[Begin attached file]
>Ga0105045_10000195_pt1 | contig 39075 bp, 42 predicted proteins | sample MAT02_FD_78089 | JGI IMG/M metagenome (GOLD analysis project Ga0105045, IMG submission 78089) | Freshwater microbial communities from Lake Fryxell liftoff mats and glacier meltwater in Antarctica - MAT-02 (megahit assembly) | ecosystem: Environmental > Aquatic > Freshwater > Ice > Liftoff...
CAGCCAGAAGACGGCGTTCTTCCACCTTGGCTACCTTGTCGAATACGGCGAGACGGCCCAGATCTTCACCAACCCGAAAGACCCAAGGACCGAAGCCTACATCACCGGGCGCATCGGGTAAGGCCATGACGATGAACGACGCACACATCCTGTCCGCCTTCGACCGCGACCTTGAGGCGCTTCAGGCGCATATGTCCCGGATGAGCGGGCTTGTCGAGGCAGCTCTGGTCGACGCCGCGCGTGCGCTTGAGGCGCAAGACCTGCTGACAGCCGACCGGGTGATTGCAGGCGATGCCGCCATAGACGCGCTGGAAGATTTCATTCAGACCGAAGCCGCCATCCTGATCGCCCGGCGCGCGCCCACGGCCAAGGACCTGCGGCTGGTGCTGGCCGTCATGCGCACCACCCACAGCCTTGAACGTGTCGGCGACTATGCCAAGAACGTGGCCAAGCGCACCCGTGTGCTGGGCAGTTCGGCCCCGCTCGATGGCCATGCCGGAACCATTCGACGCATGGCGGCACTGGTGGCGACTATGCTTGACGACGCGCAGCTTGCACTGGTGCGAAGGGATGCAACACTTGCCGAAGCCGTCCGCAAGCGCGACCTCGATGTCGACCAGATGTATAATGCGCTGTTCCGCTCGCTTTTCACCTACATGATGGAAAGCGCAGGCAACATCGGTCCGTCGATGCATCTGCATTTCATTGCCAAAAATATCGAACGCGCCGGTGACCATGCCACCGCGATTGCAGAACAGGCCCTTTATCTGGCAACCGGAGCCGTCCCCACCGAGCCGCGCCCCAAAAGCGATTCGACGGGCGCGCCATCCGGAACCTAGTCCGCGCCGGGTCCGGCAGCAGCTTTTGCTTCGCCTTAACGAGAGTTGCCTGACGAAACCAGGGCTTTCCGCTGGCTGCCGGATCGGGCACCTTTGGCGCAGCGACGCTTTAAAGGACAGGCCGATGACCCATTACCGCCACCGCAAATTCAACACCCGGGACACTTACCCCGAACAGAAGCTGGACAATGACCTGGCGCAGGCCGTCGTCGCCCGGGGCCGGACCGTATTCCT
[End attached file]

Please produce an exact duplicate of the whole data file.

>Ga0105045_10000195_pt1 | contig 39075 bp, 42 predicted proteins | sample MAT02_FD_78089 | JGI IMG/M metagenome (GOLD analysis project Ga0105045, IMG submission 78089) | Freshwater microbial communities from Lake Fryxell liftoff mats and glacier meltwater in Antarctica - MAT-02 (megahit assembly) | ecosystem: Environmental > Aquatic > Freshwater > Ice > Liftoff...
CAGCCAGAAGACGGCGTTCTTCCACCTTGGCTACCTTGTCGAATACGGCGAGACGGCCCAGATCTTCACCAACCCGAAAGACCCAAGGACCGAAGCCTACATCACCGGGCGCATCGGGTAAGGCCATGACGATGAACGACGCACACATCCTGTCCGCCTTCGACCGCGACCTTGAGGCGCTTCAGGCGCATATGTCCCGGATGAGCGGGCTTGTCGAGGCAGCTCTGGTCGACGCCGCGCGTGCGCTTGAGGCGCAAGACCTGCTGACAGCCGACCGGGTGATTGCAGGCGATGCCGCCATAGACGCGCTGGAAGATTTCATTCAGACCGAAGCCGCCATCCTGATCGCCCGGCGCGCGCCCACGGCCAAGGACCTGCGGCTGGTGCTGGCCGTCATGCGCACCACCCACAGCCTTGAACGTGTCGGCGACTATGCCAAGAACGTGGCCAAGCGCACCCGTGTGCTGGGCAGTTCGGCCCCGCTCGATGGCCATGCCGGAACCATTCGACGCATGGCGGCACTGGTGGCGACTATGCTTGACGACGCGCAGCTTGCACTGGTGCGAAGGGATGCAACACTTGCCGAAGCCGTCCGCAAGCGCGACCTCGATGTCGACCAGATGTATAATGCGCTGTTCCGCTCGCTTTTCACCTACATGATGGAAAGCGCAGGCAACATCGGTCCGTCGATGCATCTGCATTTCATTGCCAAAAATATCGAACGCGCCGGTGACCATGCCACCGCGATTGCAGAACAGGCCCTTTATCTGGCAACCGGAGCCGTCCCCACCGAGCCGCGCCCCAAAAGCGATTCGACGGGCGCGCCATCCGGAACCTAGTCCGCGCCGGGTCCGGCAGCAGCTTTTGCTTCGCCTTAACGAGAGTTGCCTGACGAAACCAGGGCTTTCCGCTGGCTGCCGGATCGGGCACCTTTGGCGCAGCGACGCTTTAAAGGACAGGCCGATGACCCATTACCGCCACCGCAAATTCAACACCCGGGACACTTACCCCGAACAGAAGCTGGACAATGACCTGGCGCAGGCCGTCGTCGCCCGGGGCCGGACCGTATTCCT